There has been a backlash from members after the IWF's leadership change ©Getty Images

Dozens of members of the International Weightlifting Federation (IWF) are calling for elections before December in the hope of saving the sport's Olympic future.

Britain has asked the IWF's entire Executive Board to stand down and the United States and others see an International Olympic Committee (IOC) "takeover" of the sport as the only way out of its current crisis.

More than 30 of the IWF's 187 members are said to have committed already to an official written request for an Electoral Congress.

One fifth – 38 – are needed to force the IWF's Interim President to arrange a Congress, at which all members would elect a new President and Executive Board.

The British federation (BWL) says the entire IWF Board should step down, and USA Weightlifting has called for support in condemning the "transparently corrupt actions" of the Board.

The Board has removed the American Ursula Papandrea as Interim President without explanation and replaced her with Thailand's Intarat Yodbangtoey, whose nation has a long record of doping and is banned from the Tokyo 2020 Olympic Games.

The decision, exclusively revealed by insidethegames, drew a stinging response from the IOC, which voiced its support for Papandrea and her attempts to reform the IWF's governance.

Great Britain has called for the entire IWF Executive Board to step down ©Getty Images
Great Britain has called for the entire IWF Executive Board to step down ©Getty Images

The IOC, whose next Executive Board meeting is in December, said it would "reserve the right to take further measures, including, but not limited to, a review of the place of weightlifting on the programme of the Olympic Games Paris 2024 and consideration of the Paris 2024 event programme and athlete quotas".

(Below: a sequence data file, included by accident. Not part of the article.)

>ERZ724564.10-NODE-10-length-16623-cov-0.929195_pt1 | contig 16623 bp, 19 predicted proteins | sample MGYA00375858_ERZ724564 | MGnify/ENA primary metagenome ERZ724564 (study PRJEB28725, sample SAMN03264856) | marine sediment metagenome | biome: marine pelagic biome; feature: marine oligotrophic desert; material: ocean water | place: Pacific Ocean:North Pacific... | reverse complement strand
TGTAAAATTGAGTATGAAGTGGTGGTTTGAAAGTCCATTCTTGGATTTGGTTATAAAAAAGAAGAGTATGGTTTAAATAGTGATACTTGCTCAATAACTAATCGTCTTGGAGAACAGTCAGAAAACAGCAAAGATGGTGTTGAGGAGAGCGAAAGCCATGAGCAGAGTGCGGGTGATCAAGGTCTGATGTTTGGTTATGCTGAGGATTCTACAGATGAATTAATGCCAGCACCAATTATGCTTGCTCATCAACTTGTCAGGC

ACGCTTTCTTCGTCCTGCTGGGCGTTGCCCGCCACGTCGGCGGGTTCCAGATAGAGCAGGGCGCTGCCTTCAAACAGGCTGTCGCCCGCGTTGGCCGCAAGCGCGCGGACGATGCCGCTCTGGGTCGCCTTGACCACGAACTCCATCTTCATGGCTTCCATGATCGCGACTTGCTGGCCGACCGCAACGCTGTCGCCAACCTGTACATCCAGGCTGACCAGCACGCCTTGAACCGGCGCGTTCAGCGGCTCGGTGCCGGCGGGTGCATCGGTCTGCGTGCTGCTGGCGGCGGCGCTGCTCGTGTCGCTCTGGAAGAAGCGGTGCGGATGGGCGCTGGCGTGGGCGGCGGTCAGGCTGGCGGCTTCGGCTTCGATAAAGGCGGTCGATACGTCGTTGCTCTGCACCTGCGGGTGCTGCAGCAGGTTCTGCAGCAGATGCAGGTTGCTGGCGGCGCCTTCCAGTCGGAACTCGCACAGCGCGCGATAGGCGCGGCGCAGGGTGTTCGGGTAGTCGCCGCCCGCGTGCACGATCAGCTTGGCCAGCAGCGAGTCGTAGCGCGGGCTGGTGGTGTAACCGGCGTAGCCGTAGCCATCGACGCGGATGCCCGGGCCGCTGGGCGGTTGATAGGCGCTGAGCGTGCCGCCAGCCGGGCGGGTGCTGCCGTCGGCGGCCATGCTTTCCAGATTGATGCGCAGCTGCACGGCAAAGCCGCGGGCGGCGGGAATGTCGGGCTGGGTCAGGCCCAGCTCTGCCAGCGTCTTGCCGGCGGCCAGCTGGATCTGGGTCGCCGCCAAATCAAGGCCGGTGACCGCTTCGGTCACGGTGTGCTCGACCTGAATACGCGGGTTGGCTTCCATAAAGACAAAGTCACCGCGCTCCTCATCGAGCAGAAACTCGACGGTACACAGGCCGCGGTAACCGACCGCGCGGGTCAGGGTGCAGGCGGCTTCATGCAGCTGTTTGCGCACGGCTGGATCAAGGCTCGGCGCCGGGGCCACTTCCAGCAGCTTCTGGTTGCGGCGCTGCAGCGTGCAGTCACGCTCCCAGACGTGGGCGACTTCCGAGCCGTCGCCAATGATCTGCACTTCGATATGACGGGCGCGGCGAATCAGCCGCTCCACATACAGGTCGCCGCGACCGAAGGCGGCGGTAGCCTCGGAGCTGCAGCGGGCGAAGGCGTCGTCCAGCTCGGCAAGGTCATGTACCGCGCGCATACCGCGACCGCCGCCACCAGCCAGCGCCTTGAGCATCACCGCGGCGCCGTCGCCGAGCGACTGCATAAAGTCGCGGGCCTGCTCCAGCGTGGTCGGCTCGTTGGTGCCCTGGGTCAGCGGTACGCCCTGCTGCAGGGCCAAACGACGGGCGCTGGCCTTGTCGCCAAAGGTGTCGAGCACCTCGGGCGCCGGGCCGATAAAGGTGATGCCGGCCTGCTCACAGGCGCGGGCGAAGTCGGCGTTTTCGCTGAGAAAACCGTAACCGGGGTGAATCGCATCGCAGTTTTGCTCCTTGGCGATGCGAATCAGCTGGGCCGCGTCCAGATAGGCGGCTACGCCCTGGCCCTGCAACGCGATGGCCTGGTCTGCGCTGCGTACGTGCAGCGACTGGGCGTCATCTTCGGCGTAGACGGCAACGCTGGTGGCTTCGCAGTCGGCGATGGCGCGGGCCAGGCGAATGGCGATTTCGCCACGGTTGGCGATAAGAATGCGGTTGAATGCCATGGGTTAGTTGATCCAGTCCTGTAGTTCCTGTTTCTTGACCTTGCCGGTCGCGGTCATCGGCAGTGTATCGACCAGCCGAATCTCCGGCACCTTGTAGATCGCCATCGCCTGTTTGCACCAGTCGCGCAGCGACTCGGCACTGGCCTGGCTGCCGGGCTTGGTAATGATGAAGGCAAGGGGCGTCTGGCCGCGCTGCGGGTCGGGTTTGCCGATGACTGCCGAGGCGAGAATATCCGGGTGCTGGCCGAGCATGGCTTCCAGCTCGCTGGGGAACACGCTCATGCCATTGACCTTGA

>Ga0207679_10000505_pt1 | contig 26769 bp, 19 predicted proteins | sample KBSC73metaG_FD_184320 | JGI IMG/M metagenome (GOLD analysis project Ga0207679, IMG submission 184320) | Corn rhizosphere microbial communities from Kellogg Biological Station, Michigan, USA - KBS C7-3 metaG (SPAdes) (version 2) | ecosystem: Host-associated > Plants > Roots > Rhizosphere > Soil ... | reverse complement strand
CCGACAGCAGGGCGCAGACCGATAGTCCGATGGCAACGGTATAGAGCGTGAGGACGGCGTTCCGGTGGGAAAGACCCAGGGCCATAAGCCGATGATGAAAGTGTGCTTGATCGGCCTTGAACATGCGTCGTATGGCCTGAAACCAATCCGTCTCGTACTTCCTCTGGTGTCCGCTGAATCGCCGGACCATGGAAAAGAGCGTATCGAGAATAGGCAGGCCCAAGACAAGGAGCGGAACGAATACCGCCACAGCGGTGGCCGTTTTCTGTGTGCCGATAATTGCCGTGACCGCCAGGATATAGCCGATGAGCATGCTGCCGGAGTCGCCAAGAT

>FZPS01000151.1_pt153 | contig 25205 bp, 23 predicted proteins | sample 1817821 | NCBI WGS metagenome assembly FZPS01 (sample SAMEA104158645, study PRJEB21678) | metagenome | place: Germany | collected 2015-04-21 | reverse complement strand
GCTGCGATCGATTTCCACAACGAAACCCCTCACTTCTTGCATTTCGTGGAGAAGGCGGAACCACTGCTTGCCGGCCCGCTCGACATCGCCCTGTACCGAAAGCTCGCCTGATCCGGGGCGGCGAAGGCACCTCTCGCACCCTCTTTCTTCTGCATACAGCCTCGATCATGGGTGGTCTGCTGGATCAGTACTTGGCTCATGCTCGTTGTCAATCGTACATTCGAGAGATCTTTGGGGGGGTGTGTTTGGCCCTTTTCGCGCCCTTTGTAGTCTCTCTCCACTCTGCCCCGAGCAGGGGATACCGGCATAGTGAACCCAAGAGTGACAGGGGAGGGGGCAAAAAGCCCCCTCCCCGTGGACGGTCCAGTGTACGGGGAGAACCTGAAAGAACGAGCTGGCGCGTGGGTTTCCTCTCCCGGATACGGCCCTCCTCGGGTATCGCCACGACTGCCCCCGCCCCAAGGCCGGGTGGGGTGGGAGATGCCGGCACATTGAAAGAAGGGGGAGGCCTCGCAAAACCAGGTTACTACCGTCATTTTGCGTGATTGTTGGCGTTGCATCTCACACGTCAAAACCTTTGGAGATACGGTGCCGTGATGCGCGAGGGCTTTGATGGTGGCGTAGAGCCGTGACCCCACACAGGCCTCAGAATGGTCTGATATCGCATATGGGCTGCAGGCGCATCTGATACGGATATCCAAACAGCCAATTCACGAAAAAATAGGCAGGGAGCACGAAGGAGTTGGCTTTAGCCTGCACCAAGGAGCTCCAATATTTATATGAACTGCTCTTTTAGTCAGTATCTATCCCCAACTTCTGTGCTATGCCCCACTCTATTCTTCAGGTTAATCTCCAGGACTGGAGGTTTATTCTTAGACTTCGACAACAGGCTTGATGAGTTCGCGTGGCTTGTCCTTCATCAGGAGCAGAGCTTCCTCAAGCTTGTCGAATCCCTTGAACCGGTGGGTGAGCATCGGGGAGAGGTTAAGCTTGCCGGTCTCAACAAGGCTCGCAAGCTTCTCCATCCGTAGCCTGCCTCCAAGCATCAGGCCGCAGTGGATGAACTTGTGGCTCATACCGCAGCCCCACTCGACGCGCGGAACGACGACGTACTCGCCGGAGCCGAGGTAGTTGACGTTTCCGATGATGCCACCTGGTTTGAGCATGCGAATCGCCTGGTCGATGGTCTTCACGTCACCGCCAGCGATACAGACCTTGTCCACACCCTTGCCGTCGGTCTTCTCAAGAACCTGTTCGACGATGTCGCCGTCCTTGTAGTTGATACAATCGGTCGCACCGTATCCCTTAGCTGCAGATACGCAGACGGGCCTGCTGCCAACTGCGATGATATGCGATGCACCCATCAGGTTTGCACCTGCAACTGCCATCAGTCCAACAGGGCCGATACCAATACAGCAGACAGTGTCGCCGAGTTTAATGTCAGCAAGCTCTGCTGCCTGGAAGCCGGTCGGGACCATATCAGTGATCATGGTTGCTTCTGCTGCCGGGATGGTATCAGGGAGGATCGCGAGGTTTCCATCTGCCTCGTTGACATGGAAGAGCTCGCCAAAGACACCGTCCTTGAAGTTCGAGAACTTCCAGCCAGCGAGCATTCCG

Support for the IOC has emerged already in different parts of the world and Phil Andrews, USA Weightlifting's chief executive, said more than 30 nations had already stated their intent to formally ask for elections.

Tunisia is one of them. 

"Weightlifting will be damaged beyond repair if nobody takes action now," said Ben Amor Mohamed, technical director of the Tunisian Weightlifting Federation and a former member of the IWF's Coaching and Research Committee.

"We will write to the IOC and ask them to look after weightlifting until the next elections.

"We will also suggest that the Board of the IWF, in future, should be much smaller than it is now.

"We are really in danger."

The statement from BWL said the IWF Board was "clearly failing the sport, its member federations and most importantly its athletes and has done so for many years".

"We would urge them to step down with immediate effect and start a new electoral process with independent oversight and allowing for ethically eligible candidates and a more appropriate constitution that will provide the IWF with an opportunity to rebuild its reputation," the statement added.

BWL said the IWF "has to be fully committed to implement key changes demanded by the IOC, particularly in the areas of governance, anti-doping reform and athlete representation, which were highlighted as lacking in the McLaren report".

That report, published in June, exposed widespread corruption in finance, anti-doping and rigged elections under the regime of Tamás Aján, who resigned as IWF President in April.

Ben Amor Mohamed of the Tunisian Weightlifting Federation is among those to have called for the IOC to intervene ©TWF
Ben Amor Mohamed of the Tunisian Weightlifting Federation is among those to have called for the IOC to intervene ©TWF

Andrews announced his resignation as the IWF's deputy director general yesterday and said it had "become clear over recent months that not everyone has the best interests of the sport in mind".

He said the atmosphere at Board meetings was "awful", that many attempts at reform were blocked by "filibustering" and that the only hope for Tokyo 2020 was for the IOC to suspend the IWF – as it did with AIBA, the governing body of Olympic boxing – and appoint an independent committee to manage the sport.

"This is a great shame because not long ago we could see a way for meaningful reform, fair and reasonable commissions, fair and reasonable athlete representation models," said Andrews.

"But unfortunately that's not the path they (the Board) decided to follow, and the path they have taken could well spell an end for weightlifting in the Olympic Games."

A statement on the IWF website said the next Congress was planned for late March next year.